On April 4, 2018, the Administrative Appeals Office (AAO) sustained an appeal filed by Liu & Associates and approved the EB-1A I-140 petition that was originally denied by the United States Citizenship and Immigration Services (USCIS) Nebraska Service Center (NSC).
The EB-1A I-140 petition was originally filed with the USCIS in June 2017. The petitioner/beneficiary was a physics researcher seeking classification of immigrant worker as an alien of extraordinary ability under INA §203(b)(1)(A). To support the petition, the petitioner/beneficiary submitted documentary evidence showing that he met at least three criteria as required by 8 CFR §204.5(h)(3). The EB-1A I-140 petition was filed with Form I-907 Request for Premium Processing Service.
The NSC Premium Processing Unit issued a Request for Evidence (RFE) seeking additional information. A timely response was submitted with additional evidence.
In August 2017, the NSC denied the Eb-1A I-140 petition, based on alleged lack of evidence demonstrating sustained national or international acclaim and a rank among the small percentage at the very top of the field of endeavor upon final merits determination.
In review of the NSC decision, we found that it contained mistakes of law and direct contradictions of the holdings and guidance found in previous AAO decisions. Under 8 C.F.R. § 103.3(a)(2), the petitioner can appeal a USCIS decision before the AAO within 30 days after the final decision was made by the USCIS. The petitioner/beneficiary decided to bring the case to the AAO.
On appeal, we enumerated how the NSC decision repeatedly failed to consider the significance of the evidence submitted. For example, in evaluating the original contributions of major significance criterion for final merits determination, the NSC concluded “the beneficiary’s record neither distinguishes himself from other researchers, nor establishes that he is recognized nationally or internationally as one of that small percentage who has risen to the very top of the field” despite the submission of evidence that included both a publication and citation record showing hundreds of independent citations to his scientific contributions by researchers and scientists in more than 30 countries and over a dozen U.S. states. Specifically, the NSC characterized the hundreds of citations to the petitioner/beneficiary’s publications as a “moderate” number of citations, which is in direct contradiction to the previous AAO holdings and guidance that find “dozens of independent cites” to be “solid evidence that other researchers have been influenced by the petitioner’s work and are familiar with it.” The USCIS also failed to acknowledge the significance of evidence submitted by the petitioner/beneficiary that demonstrated his publications are some of the most-cited papers in his field and place him in the top 1%-10%. We therefore requested the AAO to consider the significance of the evidence submitted by the petitioner/beneficiary in line with the holdings and guidance frequently found in previous AAO decisions.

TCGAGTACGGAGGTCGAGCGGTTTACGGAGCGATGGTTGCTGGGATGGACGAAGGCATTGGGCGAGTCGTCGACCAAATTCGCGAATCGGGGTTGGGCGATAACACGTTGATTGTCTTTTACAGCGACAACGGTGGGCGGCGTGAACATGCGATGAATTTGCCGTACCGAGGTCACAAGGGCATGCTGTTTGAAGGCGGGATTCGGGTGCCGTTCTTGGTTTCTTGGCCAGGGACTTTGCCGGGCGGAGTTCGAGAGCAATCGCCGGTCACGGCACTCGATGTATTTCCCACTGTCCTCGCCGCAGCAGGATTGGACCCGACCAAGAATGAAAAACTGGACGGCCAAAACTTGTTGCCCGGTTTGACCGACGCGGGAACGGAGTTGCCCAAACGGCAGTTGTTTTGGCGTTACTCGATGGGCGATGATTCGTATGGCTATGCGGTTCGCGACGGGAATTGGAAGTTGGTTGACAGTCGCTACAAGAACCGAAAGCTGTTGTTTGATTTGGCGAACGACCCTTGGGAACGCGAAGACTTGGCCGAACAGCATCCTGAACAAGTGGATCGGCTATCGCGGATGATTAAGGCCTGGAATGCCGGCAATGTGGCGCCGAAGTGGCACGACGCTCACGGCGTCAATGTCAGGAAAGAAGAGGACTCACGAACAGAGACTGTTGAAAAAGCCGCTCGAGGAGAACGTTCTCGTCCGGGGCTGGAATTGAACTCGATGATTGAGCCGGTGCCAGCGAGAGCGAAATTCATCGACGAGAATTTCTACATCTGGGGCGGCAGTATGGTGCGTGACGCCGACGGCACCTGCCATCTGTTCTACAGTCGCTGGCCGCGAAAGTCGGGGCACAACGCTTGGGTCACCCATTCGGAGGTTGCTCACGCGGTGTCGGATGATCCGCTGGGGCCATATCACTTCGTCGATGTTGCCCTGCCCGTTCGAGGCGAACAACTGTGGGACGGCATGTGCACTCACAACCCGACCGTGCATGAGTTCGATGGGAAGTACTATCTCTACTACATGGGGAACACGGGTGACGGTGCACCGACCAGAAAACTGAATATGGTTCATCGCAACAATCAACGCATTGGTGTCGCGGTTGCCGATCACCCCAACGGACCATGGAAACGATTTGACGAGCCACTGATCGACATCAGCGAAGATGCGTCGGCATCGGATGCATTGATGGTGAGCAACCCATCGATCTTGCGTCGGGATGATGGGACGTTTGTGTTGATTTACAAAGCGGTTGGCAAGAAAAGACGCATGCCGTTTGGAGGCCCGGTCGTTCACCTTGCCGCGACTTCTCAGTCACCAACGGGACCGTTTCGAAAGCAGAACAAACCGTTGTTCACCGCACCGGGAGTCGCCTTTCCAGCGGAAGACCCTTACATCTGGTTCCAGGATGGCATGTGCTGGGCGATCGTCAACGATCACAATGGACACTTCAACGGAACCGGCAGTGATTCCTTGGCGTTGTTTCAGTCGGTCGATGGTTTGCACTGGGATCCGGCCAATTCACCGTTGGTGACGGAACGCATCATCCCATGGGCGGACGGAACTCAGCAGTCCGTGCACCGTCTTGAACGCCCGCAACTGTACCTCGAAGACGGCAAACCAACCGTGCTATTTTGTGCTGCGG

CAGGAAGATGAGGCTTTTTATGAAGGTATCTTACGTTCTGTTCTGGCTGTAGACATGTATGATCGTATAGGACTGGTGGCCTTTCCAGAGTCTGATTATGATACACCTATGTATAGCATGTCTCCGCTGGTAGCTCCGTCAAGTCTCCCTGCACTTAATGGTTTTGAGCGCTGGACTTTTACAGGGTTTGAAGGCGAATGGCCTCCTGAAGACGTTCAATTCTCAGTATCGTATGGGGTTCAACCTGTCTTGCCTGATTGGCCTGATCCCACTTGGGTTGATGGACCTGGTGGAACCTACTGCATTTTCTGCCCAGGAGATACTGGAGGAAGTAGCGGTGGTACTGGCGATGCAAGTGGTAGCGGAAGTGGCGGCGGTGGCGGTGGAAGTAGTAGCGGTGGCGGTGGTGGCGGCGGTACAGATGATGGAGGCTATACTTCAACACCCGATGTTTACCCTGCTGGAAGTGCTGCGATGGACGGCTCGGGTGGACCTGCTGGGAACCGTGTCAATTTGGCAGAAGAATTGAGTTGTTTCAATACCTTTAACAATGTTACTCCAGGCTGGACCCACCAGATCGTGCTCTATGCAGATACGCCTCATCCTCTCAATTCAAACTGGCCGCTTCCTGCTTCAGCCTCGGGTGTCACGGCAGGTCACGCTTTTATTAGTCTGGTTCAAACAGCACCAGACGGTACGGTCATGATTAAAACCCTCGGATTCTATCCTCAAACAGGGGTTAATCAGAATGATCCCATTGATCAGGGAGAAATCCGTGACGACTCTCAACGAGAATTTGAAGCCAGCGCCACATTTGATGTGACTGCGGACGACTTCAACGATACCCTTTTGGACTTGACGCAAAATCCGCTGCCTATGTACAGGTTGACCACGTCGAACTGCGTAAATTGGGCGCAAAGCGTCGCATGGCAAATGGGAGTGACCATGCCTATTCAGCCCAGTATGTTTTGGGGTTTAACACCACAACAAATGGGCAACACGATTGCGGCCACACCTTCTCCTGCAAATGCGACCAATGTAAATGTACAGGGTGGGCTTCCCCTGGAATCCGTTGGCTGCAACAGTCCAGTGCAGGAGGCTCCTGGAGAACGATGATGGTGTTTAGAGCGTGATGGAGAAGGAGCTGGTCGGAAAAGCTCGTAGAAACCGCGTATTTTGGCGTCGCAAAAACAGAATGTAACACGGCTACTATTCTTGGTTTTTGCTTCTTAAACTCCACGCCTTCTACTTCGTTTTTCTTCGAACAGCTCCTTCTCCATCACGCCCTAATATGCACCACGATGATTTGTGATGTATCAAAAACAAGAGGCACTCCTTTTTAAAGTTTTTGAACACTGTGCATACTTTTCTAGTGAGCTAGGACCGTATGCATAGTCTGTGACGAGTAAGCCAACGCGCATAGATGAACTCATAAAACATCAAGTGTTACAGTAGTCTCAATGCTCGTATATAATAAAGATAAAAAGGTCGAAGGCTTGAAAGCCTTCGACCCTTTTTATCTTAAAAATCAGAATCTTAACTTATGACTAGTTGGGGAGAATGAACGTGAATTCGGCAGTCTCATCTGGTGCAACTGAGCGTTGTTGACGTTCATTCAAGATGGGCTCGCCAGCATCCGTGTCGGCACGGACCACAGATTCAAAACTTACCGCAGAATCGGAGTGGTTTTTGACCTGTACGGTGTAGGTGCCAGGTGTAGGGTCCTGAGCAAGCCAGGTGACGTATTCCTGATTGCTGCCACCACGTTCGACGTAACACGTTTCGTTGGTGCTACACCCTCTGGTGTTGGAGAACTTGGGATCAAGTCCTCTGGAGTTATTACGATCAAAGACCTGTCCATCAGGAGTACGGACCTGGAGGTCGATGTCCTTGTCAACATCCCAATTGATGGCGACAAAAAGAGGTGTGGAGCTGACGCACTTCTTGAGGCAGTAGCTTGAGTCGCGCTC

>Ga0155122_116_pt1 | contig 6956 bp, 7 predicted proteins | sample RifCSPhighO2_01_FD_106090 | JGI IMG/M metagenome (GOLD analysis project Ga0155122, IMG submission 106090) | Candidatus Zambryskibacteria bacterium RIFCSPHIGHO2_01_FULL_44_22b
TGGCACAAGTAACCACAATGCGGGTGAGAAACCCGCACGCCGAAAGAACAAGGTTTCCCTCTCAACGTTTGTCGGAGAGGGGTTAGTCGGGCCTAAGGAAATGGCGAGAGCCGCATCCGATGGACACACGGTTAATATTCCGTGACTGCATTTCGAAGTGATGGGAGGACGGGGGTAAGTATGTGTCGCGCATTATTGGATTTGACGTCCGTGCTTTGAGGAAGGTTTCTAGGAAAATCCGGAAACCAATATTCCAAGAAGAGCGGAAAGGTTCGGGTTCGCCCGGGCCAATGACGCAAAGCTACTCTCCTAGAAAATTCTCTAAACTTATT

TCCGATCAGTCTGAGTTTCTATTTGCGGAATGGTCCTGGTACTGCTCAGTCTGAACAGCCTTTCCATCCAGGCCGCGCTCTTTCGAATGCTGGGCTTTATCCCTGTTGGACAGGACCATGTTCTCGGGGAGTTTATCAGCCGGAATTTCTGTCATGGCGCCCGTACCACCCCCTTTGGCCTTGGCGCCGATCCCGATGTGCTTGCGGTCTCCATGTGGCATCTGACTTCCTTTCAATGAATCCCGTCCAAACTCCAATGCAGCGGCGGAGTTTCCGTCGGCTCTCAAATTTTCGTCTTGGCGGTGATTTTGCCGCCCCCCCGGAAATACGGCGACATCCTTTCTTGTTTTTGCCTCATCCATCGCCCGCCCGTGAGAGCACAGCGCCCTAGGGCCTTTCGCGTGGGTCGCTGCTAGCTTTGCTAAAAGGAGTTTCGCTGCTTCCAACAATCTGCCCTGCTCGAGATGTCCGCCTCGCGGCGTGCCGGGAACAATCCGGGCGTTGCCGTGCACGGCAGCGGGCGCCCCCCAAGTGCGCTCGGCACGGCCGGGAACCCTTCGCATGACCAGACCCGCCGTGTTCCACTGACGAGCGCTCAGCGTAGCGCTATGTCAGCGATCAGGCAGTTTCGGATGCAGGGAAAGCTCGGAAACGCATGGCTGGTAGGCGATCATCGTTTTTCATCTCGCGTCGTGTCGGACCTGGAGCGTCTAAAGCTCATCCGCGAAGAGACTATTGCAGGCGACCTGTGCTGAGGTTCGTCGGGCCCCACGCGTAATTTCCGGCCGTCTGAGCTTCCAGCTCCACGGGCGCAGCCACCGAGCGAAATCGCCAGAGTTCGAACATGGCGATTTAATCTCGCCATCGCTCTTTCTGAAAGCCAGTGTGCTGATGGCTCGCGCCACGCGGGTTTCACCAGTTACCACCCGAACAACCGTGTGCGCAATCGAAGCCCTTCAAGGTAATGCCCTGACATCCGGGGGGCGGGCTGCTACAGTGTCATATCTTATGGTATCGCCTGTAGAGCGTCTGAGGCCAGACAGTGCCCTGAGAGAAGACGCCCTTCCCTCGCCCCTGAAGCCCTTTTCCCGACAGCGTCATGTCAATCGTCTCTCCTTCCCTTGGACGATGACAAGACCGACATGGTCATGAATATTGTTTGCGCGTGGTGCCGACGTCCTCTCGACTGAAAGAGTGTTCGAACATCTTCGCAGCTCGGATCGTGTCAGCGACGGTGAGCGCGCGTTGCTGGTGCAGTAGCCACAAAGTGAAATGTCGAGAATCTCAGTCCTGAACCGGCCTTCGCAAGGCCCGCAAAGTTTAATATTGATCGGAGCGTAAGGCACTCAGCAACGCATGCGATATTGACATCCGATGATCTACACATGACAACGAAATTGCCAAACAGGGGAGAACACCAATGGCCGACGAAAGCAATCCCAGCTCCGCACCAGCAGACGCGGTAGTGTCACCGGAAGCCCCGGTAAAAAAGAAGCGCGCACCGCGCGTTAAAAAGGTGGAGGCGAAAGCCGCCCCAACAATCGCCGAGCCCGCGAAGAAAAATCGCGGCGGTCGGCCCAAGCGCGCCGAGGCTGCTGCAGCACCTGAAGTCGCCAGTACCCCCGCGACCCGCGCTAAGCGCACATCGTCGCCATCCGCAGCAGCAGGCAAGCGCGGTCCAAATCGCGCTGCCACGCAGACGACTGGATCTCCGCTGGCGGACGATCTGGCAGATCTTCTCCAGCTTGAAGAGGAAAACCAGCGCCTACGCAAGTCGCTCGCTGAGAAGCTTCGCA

The AAO agreed with our arguments and found that the petitioner/beneficiary’s publication and citation records “are commensurate with being at the very top of the field and demonstrate that his publication record sets him apart through a ‘career of acclaimed work in the field.’” The AAO also considered the fact that the petitioner/beneficiary provided “ample documentary evidence supporting the independent references’ statements in the form of expert opinion letters regarding the Petitioner’s standing in the field and the significance and originality of his work.” Based on these findings, the AAO held that the petitioner/beneficiary meets the eligibility for EB-1A classification upon final merits determination. Accordingly, the AAO sustained our appeal and approved the case.
The majority of EB-1A I-140 cases we file are adjudicated properly and approved with or without requesting for additional evidence. However, from time to time, we have received USCIS decisions that conflict with many previous decisions and contain material mistakes of law and/or facts. When this happens, the petitioner/beneficiary has two options: appeal the case before the AAO or file a new petition in the same classification. Which option is better is not always immediately apparent; as in many cases, a seemingly simple question may demand sophisticated answers.